International Agency for Research on Cancer - Screening Group. diagnostics - Histopathology and cytopathology of the uterine cervix - digital atlas .

  • [Source] The source of this record is MEDLINE®, a database of the U.S. National Library of Medicine.
  • [Title] Brain metastasis from cervical carcinoma.
  • The aim of this study was to describe the features of patients with brain metastasis from cervical cancer.
  • Twelve patients with brain metastasis from cervical cancer were identified.
  • Information regarding symptoms, treatment, and survival was analyzed.
  • Median patient age at initial diagnosis of cervical cancer was 43.5 years (range 29-57 years) compared with 44.5 years (range 31-58 years) at identification of brain metastasis.
  • Six patients had FIGO stage IB disease; three had stage IIB disease; and one each had stage IIIA, IIIB, and IVB disease.
  • The median interval from diagnosis of cervical cancer to identification of brain metastasis was 17.5 months (range 1.1-96.1 months).
  • Five patients who received chemotherapy after brain irradiation had a median survival of 4.4 months compared to 0.9 months for those who received no additional treatment after brain irradiation (P= .016).
  • Most patients with brain metastasis from cervical cancer presented with neurologic sequelae.
  • Survival after diagnosis of brain metastasis was poor; however, patients who received chemotherapy after brain irradiation appeared to have improved survival.
  • [MeSH-major] Brain Neoplasms / secondary. Brain Neoplasms / therapy. Uterine Cervical Neoplasms / pathology. Uterine Cervical Neoplasms / therapy

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  • (PMID = 17291245.001).
  • [ISSN] 1048-891X
  • [Journal-full-title] International journal of gynecological cancer : official journal of the International Gynecological Cancer Society
  • [ISO-abbreviation] Int. J. Gynecol. Cancer
  • [Language] eng
  • [Publication-type] Journal Article
  • [Publication-country] United States
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14. Krasna MJ, Gamliel Z, Burrows WM, Sonett JR, Kwong KF, Edelman MJ, Hausner PF, Doyle LA, DeYoung C, Suntharalingam M: Pneumonectomy for lung cancer after preoperative concurrent chemotherapy and high-dose radiation. Ann Thorac Surg; 2010 Jan;89(1):200-6; discussion 206
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  • [Source] The source of this record is MEDLINE®, a database of the U.S. National Library of Medicine.
  • [Title] Pneumonectomy for lung cancer after preoperative concurrent chemotherapy and high-dose radiation.
  • BACKGROUND: We studied the clinical characteristics and outcomes of patients undergoing pneumonectomy after preoperative concurrent chemoradiation for non-small cell lung cancer.
  • METHODS: Clinical records of patients with non-small cell lung cancer who underwent pneumonectomy at our institution between 1995 and 2005 after preoperative concurrent chemoradiation were reviewed retrospectively.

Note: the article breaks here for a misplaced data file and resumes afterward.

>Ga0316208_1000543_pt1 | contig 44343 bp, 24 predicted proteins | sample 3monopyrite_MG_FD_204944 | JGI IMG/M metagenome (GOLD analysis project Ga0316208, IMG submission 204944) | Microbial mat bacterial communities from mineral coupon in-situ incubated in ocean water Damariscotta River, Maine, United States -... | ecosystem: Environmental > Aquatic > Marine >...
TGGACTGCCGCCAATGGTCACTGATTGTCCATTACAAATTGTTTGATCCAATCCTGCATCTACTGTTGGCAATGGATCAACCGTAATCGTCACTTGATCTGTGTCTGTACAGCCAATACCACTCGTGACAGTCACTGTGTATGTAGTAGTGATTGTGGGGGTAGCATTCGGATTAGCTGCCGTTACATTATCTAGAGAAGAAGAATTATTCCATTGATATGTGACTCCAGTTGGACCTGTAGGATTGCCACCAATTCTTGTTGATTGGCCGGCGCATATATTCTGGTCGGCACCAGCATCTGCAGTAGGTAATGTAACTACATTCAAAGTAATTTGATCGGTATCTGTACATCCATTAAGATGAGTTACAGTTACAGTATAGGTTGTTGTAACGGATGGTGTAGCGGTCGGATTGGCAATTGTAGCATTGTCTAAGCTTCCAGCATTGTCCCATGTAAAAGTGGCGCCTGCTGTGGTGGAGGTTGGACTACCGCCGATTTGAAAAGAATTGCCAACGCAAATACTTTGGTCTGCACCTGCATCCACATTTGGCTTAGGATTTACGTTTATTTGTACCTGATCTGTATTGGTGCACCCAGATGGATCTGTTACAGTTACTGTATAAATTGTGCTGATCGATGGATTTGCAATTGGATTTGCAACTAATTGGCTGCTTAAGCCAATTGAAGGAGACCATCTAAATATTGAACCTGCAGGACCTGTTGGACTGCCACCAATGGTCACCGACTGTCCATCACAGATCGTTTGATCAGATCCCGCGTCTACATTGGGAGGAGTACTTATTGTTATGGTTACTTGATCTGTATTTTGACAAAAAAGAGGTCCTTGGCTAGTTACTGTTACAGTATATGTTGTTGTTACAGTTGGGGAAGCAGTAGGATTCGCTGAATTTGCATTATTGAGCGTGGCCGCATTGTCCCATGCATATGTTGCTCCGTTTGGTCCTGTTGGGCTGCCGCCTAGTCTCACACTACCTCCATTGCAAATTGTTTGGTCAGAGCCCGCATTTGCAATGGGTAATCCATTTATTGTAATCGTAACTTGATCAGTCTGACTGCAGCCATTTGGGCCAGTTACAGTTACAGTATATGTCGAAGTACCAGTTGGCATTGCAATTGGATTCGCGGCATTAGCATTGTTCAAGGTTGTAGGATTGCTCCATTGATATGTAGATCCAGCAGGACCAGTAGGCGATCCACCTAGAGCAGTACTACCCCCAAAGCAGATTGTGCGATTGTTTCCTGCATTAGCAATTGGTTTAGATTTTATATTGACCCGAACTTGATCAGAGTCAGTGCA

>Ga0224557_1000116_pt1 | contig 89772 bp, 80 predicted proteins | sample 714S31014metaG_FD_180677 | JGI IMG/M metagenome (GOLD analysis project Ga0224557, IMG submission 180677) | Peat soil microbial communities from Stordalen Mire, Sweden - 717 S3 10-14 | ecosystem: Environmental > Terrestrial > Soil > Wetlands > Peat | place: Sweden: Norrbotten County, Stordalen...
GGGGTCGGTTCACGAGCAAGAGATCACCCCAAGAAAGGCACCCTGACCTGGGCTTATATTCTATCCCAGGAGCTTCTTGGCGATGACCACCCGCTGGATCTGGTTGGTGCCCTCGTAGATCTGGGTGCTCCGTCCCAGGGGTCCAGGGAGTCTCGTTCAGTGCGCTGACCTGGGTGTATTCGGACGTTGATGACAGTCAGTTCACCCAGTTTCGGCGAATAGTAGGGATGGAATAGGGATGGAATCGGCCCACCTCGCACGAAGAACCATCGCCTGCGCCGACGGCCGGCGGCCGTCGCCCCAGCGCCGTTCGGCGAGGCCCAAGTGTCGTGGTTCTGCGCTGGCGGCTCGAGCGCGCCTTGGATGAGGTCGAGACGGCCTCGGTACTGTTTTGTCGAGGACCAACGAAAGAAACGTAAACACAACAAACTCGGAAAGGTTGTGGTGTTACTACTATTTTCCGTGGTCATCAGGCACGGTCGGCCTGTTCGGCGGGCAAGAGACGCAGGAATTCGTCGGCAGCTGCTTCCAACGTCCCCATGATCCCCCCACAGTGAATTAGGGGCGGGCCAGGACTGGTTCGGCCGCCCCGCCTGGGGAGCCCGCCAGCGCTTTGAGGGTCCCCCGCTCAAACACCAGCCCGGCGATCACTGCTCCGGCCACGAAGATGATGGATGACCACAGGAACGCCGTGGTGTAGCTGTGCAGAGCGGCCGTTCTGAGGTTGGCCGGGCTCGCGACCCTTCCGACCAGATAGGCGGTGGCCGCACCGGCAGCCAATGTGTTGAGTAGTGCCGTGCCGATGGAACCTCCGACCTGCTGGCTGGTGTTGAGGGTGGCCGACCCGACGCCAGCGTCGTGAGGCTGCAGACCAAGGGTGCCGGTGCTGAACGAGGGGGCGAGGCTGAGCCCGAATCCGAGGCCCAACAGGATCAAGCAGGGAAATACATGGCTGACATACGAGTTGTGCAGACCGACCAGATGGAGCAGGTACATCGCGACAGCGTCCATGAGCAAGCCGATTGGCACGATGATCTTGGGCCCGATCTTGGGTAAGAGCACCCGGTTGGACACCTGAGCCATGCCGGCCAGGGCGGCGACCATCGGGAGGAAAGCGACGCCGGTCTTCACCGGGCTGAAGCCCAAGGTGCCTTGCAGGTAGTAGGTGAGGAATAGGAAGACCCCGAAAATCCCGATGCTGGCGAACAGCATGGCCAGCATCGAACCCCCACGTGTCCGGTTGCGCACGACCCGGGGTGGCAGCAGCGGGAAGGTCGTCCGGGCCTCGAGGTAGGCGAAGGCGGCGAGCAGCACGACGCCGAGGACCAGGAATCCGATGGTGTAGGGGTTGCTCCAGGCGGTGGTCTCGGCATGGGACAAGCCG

• Of the 21 men and 8 women who were treated, 1 had stage IIB (T3N0M0) and the remainder had stage IIIA or IIIB non-small cell lung cancer.
  • Mean total radiation dose was 61.1 Gy.
  • Recurrences have been found in 11 patients (38%), including brain metastases (n = 6), bone metastases (n = 4), liver metastases (n = 2), and cervical lymph node metastases (n = 2).
  • One patient had a contralateral new primary lung cancer develop 70 months after undergoing pneumonectomy.
  • Median survival time has not been reached.
  • The frequency of disease recurrence in the brain underscores the need to evaluate the role of prophylactic cranial radiation in non-small cell lung cancer.
  • [MeSH-major] Antineoplastic Agents / therapeutic use. Carcinoma, Non-Small-Cell Lung / surgery. Lung Neoplasms / surgery. Pneumonectomy / methods
  • [MeSH-minor] Adult. Aged. Disease-Free Survival. Female. Follow-Up Studies. Humans. Male. Middle Aged. Radiation Dosage. Radiotherapy, Adjuvant. Retrospective Studies. Treatment Outcome

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  • [Copyright] 2010 The Society of Thoracic Surgeons. Published by Elsevier Inc. All rights reserved.
  • (PMID = 20103235.001).
  • [ISSN] 1552-6259
  • [Journal-full-title] The Annals of thoracic surgery
  • [ISO-abbreviation] Ann. Thorac. Surg.
  • [Language] eng
  • [Publication-type] Comparative Study; Journal Article
  • [Publication-country] Netherlands
  • [Chemical-registry-number] 0 / Antineoplastic Agents
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15. Diaz JJ Sr, Thomas MB, Hernandez E: Outcome analysis of stage II and III cervical carcinoma: Importance of optimal radiation therapy. J Clin Oncol; 2009 May 20;27(15_suppl):e16562

  • [Source] The source of this record is MEDLINE®, a database of the U.S. National Library of Medicine.
  • [Title] Outcome analysis of stage II and III cervical carcinoma: Importance of optimal radiation therapy.
  • : e16562 Background: The objective of our study was to conduct an outcome analysis of patients with stage II and III cervical cancer (CC) treated in our institution.
  • We sought to asses the effectiveness and toxicity of carboplatin concomitant with pelvic irradiation and the importance of compliance with treatment.
  • METHODS: A retrospective chart review was conducted of all patients with stage II and III CC treated at Temple University Hospital from January 2001 to December 2006.